The last time Microsoft faced a choice its web browser and advertising, its ad business resisted. Mr. Mundie eventually oversaw a robust debate between the Windows team led by President Steven Sinofsky and the Online Services Division, led by former senior VP Brian McAndrews. Ad industry advocates like the IAB's Randall Rothenberg and the Association of National Advertisers' Bob Liodice were also invited to Redmond. Microsoft had just spent more than $6 billion on aQuantive and its ad server, Atlas, had dominant market share.
"What happened then was a discussion about what was the right thing for Microsoft to do," said Mr. McAndrews, now a principal at Madrona Venture Group.
In the end, the ad division won the day, but much has changed at Microsoft since then. Mr. McAndrews and much of the former aQuantive team have left the company. Qi Lu, president of the division, was hired from Yahoo in 2009 to build Microsoft's search engine, Bing. And engineering resources have been poured into a hugely complex search integration with Yahoo. "Clearly search is their primary focus in online advertising," said Mr. McAndrews, who left the company in 2009.
One thing stayed the same: Microsoft's ad executives were once again initially blindsided by the move. But this time Microsoft didn't subsequently convene a discussion including outsiders. "There was no debate," said Steve Sullivan, VP-advertising tech research at the IAB. "It was just done."
The company may well be conflicted on the issue. Divisions across Microsoft can operate like "multiple companies doing whatever the hell they want," as one former employee said. Even Microsoft's "privacy by design" stance seems suspect when the company is also applying for patents that would allow it to target ads according to consumers' "emotional states based on their search queries, emails, instant messages and use of online games, as well as facial expressions, speech patterns and body movements."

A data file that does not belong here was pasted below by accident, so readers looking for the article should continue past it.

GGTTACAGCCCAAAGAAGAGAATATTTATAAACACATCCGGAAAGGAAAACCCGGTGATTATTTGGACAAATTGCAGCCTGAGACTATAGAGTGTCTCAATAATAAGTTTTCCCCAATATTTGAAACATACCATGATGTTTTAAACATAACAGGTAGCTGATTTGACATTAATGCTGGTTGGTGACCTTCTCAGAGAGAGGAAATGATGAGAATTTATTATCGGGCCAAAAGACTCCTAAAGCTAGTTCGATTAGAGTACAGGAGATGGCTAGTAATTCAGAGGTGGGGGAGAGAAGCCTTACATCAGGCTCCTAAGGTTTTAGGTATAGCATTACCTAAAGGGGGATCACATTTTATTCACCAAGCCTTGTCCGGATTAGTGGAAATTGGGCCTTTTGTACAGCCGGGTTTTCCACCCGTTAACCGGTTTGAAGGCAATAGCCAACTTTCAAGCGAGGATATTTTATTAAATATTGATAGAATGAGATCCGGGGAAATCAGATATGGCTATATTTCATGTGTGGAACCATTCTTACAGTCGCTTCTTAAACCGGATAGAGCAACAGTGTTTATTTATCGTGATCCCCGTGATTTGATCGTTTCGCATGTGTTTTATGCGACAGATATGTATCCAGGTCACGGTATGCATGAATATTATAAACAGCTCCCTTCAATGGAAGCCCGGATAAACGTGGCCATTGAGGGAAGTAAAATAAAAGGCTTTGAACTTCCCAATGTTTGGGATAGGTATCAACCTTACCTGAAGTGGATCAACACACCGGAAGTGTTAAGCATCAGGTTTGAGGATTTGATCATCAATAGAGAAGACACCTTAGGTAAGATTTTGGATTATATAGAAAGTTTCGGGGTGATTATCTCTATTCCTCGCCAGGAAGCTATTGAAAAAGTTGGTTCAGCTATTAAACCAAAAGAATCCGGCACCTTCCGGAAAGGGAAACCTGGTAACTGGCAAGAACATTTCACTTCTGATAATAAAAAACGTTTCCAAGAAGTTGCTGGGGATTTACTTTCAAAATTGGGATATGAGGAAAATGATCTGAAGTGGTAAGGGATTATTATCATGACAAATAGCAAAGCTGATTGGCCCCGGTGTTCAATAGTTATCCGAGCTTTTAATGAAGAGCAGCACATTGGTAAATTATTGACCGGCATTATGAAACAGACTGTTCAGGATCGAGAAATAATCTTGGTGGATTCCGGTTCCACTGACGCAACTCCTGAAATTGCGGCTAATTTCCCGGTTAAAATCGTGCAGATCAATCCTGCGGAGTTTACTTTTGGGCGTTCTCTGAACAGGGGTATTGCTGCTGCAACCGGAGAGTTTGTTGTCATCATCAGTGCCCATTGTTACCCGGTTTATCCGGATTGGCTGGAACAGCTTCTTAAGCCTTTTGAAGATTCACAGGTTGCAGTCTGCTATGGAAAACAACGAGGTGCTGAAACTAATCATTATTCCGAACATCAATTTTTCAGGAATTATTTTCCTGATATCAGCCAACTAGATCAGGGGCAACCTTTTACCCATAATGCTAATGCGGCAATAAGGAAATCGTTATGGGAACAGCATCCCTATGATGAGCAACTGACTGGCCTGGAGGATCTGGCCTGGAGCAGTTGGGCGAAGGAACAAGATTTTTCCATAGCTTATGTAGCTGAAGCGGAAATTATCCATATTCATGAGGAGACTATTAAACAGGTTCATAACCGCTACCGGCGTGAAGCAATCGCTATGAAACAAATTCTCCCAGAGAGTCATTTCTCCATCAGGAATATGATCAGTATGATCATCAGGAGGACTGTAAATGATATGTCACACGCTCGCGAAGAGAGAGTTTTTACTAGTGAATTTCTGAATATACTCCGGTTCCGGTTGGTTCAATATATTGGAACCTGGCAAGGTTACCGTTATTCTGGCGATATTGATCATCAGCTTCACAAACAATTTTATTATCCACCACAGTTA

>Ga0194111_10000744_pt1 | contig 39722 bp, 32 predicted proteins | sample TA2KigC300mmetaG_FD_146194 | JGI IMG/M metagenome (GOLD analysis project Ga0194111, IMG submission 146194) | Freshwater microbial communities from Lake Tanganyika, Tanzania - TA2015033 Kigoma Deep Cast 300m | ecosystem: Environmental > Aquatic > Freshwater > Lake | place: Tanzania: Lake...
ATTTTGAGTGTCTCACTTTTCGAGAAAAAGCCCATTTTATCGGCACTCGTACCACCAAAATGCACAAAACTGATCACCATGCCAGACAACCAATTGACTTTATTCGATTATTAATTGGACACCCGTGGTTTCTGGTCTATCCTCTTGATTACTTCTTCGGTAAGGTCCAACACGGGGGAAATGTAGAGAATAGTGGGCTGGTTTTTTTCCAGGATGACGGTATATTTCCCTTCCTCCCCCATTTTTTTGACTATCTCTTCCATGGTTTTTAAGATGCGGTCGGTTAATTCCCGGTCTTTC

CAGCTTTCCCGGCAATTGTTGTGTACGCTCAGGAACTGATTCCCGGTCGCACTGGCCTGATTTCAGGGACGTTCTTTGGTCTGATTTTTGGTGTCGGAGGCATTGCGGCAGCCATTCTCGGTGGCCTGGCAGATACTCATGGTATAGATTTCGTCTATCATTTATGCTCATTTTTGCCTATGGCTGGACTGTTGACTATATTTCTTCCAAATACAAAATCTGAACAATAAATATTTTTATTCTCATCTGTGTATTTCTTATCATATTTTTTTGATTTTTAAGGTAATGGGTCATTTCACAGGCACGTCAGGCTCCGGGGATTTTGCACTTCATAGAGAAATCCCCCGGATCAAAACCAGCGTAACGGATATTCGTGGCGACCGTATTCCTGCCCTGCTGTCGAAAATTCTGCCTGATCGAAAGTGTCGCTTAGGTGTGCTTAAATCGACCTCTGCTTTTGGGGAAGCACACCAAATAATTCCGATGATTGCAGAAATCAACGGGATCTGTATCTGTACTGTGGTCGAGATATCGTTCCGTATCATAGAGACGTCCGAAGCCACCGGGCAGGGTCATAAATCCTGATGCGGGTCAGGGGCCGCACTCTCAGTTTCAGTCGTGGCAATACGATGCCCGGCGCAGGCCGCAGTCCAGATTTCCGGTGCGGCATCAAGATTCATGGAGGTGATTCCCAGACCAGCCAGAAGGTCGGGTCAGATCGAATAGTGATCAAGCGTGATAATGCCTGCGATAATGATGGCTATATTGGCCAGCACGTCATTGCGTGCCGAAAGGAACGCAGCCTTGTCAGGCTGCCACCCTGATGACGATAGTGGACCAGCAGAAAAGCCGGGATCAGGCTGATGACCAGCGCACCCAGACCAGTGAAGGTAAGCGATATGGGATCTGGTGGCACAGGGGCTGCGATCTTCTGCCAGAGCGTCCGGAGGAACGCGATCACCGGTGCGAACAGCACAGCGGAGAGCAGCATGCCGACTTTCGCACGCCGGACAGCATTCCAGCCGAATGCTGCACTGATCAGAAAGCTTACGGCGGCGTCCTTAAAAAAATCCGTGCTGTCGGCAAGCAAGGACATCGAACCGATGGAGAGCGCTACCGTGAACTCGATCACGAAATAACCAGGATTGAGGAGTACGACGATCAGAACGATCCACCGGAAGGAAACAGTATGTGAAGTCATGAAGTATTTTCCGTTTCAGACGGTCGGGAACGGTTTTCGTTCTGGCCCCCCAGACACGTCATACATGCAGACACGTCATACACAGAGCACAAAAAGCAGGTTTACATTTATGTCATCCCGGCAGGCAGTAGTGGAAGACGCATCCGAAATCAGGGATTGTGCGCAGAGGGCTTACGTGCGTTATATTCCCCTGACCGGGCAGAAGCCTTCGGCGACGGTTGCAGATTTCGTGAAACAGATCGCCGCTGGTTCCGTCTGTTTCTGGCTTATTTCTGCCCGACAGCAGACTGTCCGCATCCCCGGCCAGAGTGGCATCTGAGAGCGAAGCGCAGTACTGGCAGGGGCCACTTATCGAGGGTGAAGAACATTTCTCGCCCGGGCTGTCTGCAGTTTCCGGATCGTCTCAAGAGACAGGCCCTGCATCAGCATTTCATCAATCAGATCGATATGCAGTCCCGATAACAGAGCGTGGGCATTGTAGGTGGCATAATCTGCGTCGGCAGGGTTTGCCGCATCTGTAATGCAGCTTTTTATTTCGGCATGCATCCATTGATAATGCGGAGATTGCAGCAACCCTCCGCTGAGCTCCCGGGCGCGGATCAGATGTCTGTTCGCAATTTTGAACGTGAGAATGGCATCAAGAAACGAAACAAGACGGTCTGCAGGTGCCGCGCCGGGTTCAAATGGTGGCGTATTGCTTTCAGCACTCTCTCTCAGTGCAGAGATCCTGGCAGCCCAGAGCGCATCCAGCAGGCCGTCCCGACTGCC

As recently as 2011, Microsoft advertising execs were extolling the virtues of online data. "If we continue to see data as an issue of priacy and not one of opportunity around an asset, then we are going to continue to postpone the opportunity that is ahead of us," said Rik van der Kooi, corporate VP, Microsoft Advertising, at an IAB event in 2011.
But display ads are certainly less important to Microsoft than the success of Windows 8, which will include Internet Explorer 10. And as Explorer loses ground to Google's Chrome in the browser wars, Microsoft is hunting for a differentiating feature -- even if it does hobble the ad side of its business.